These inaccuracies and omissions in “Imminent Danger” create a harmful portrayal of Americans diagnosed with schizophrenia and other psychiatric disabilities. This portrayal is likely to lead to further discrimination and scapegoating of these individuals and to suggest misguided policy solutions. Moreover, this segment misses the opportunity to highlight the need for greater investment in effective community services. We hope that 60 Minutes will devote a segment to presenting a different perspective and we stand ready to work with you on making that happen.

American Association of People with Disabilities
American Association on Health and Disability
Anti-Bias Home Page/National Stigma Clearinghouse
Arbor Housing and Development
Association of Programs for Rural Independent Living
Autistic Self Advocacy Network
Baltic Street AEH Inc.
Bazelon Center for Mental Health Law
Clubhouse of Suffolk
Community Access
Compeer Programs
Connecticut Legal Rights Project
Delaware Consumer Recovery Coalition
Disability Rights Education and Defense Fund
Disability Rights International
Equip for Equality
Little People of America
Maine Center, Inc.
Mental Health America
Mental Health Association of Nebraska
Mental Health Association Orange County, Inc.
Mental Health Association Suffolk County
National Association for Rights Protection and Advocacy
National Coalition for Mental Health Recovery
National Council for Community Behavioral Healthcare
National Council on Independent Living
National Disability Rights Network
National Mental Health Consumers’ Self-Help Clearinghouse
New York Association for Psychiatric Rehabilitation Services, Inc.
Parsons Family and Consumer Services
Sacred Creations
Suffolk County United Veterans
Venture House
Witness Justice
Yale Program for Recovery and Community Health


Mayors Against Illegal Guns, Analysis of Recent Mass Shootings 4 (Sept. 2013).

2 Christine A. Martone, et al., Psychiatric Characteristics of Homicide Defendants, 170 American Journal of
Psychiatry 9, 994-1002 (Sept. 2013).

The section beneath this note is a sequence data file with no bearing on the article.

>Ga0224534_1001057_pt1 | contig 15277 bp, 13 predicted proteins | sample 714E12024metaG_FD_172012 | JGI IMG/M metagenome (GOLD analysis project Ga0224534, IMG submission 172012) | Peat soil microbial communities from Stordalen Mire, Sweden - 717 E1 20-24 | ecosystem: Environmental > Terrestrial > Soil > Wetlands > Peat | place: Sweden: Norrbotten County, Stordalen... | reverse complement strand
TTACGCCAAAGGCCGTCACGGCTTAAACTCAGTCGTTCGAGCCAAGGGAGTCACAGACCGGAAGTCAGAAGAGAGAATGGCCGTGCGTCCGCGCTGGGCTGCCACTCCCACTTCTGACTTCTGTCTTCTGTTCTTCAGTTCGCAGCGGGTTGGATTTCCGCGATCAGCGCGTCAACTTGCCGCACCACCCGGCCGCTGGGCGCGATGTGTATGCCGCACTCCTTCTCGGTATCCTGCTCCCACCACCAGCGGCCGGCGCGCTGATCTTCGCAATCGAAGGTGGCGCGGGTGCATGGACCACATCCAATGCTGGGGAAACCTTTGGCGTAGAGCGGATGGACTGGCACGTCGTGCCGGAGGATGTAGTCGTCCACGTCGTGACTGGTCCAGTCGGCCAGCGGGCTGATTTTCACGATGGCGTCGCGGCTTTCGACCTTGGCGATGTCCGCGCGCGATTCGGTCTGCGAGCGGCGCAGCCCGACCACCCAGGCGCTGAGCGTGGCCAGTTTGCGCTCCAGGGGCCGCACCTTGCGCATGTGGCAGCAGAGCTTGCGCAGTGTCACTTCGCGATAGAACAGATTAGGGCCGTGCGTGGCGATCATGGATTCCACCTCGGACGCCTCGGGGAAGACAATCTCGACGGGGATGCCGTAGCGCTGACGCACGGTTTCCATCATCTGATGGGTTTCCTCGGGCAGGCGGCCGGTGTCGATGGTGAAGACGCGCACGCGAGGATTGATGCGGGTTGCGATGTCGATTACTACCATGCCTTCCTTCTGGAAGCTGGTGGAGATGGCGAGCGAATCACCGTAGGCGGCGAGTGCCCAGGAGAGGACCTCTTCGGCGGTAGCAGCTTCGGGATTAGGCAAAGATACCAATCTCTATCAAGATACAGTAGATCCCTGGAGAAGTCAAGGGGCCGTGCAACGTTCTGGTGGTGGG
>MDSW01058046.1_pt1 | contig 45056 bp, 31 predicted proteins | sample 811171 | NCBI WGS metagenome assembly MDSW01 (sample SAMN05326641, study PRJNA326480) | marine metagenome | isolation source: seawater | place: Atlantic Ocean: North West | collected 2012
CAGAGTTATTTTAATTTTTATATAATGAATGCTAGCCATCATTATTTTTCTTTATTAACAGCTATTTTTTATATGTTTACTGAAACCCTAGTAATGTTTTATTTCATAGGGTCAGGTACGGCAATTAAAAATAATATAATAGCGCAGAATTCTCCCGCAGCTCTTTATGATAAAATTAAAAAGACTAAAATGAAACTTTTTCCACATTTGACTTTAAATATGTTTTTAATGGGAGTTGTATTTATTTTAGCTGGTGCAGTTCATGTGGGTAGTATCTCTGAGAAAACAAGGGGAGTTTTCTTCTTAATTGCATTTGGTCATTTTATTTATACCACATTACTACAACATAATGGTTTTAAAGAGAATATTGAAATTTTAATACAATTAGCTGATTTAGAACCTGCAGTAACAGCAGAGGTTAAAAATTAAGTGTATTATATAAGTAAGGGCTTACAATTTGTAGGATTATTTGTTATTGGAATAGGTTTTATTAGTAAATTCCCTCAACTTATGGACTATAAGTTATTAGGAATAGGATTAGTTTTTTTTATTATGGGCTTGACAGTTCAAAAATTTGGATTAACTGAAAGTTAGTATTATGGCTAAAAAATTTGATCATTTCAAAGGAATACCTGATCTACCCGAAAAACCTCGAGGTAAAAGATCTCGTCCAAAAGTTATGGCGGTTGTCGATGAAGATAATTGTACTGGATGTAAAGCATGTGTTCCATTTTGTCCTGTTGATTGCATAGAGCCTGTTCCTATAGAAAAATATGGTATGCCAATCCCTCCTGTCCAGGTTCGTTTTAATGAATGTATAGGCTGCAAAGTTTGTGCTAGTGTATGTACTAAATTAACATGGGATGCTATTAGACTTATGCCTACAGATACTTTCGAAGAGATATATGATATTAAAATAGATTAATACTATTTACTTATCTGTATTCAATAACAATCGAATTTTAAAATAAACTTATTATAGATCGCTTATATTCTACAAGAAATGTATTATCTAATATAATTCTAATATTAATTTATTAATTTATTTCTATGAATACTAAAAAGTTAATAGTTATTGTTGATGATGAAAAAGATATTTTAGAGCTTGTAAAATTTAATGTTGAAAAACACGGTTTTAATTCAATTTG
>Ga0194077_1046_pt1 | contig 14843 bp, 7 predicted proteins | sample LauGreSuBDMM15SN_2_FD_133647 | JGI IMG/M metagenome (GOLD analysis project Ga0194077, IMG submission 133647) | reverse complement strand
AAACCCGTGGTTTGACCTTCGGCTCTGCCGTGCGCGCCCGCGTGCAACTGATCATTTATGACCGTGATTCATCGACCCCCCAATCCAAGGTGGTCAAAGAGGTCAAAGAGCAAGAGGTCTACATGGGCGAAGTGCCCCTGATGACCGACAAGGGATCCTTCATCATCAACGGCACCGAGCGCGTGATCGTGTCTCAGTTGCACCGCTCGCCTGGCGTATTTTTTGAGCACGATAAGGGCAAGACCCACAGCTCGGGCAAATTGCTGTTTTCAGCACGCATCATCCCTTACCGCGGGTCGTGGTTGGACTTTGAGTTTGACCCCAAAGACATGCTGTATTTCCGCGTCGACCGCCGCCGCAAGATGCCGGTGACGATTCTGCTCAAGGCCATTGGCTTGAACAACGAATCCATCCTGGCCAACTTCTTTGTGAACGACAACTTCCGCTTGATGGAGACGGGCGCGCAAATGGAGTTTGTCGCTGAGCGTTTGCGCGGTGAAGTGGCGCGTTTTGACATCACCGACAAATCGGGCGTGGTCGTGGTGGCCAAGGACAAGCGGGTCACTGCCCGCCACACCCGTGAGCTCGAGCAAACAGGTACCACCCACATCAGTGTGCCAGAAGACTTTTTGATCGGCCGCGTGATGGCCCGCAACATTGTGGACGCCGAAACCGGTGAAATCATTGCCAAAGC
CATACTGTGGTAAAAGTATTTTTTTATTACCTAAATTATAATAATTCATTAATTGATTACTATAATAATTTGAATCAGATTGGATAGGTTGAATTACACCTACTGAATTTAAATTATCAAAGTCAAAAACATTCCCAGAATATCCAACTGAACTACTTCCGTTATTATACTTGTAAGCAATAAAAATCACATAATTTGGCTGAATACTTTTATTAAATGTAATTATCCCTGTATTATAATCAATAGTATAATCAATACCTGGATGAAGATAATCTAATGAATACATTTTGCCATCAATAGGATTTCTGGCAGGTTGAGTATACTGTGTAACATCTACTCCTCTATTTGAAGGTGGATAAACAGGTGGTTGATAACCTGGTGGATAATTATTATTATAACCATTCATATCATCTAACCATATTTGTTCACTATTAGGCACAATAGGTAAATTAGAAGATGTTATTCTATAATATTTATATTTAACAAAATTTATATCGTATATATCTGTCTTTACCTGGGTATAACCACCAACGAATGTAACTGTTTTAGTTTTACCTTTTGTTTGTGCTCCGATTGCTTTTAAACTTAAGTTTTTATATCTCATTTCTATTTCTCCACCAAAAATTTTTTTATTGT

Eric B. Elbogen and Sally C. Johnson, The Intricate Link Between Violence and Mental Disorder: Results from the National Epidemiologic Survey on Alcohol and Related Conditions, 66 Arch. Gen. Psychiatry 152, 157 (Feb. 2009); David J. Vinkers, et at., Proportion of Crimes Attributable to Mental Disorders in the Netherlands Population, 11 World Psychiatry 134 (June 2012) (discussing a study indicating that the proportion of violent crime directly attributable to mental illness is 0.16 percent). Some other studies have shown a “modest relationship between [serious mental illness] and violence,” but acknowledge that “other factors contribute more strongly to violent events for persons with mental disorder than does one’s ‘mental illness’ alone.” See also, R. Van Dorn, et al., Mental Disorder and Violence: Is There a Relationship Beyond Substance Use?, 47 Social Psychiatry and Psychiatric Epidemiology 487, 499 (2012).

4 Linda A. Teplin, et al., Crime Victimization in Adults with Severe Mental Illness, 62 Arch. Gen. Psychiatry 911, 914 (Aug. 2005) (“Over one quarter of the SMI sample had been victims of a violent crime (attempted or completed) in the past year, 11.8 times higher than the [general population] rates […].”); Heather Stuart, Violence and Mental Illness: An Overview, 2 Journal of World Psychiatry 121, 123 (June 2003) (“It is far more likely that people with a serious mental illness will be the victim of violence,” rather than its perpetrator.).

5 Maria Sjögren, Karolinska Institutet, Schizophrenia Does Not Increase Risk of Violent Crime (May 2009) (quoting Dr Niklas Långström) available at

6 Members of Congress have also recognized this need to expand community mental health services with pending legislation such as the Excellence in Mental Health Act.

7 See, e.g., Erika F. King, Outpatient Civil Commitment in North Carolina: Constitutional and Policy Concerns, 58  Law and Contemporary Problems 2, 251-281, 270 n. 113 (1995) (“judges in North Carolina uphold physicians’ recommendations in 96% of all civil commitment cases”); Michael J. Ferlauto and Richard L. Frierson, The Probate Judge and Involuntary Civil Commitment in South Carolina, 39 Journal of the Am. Acad. of Psychiatry and the Law  2, 209-216 (Apr. 2011) (finding almost 70 percent of South Carolina judges issued orders of detention between 81 and 100 percent of the time).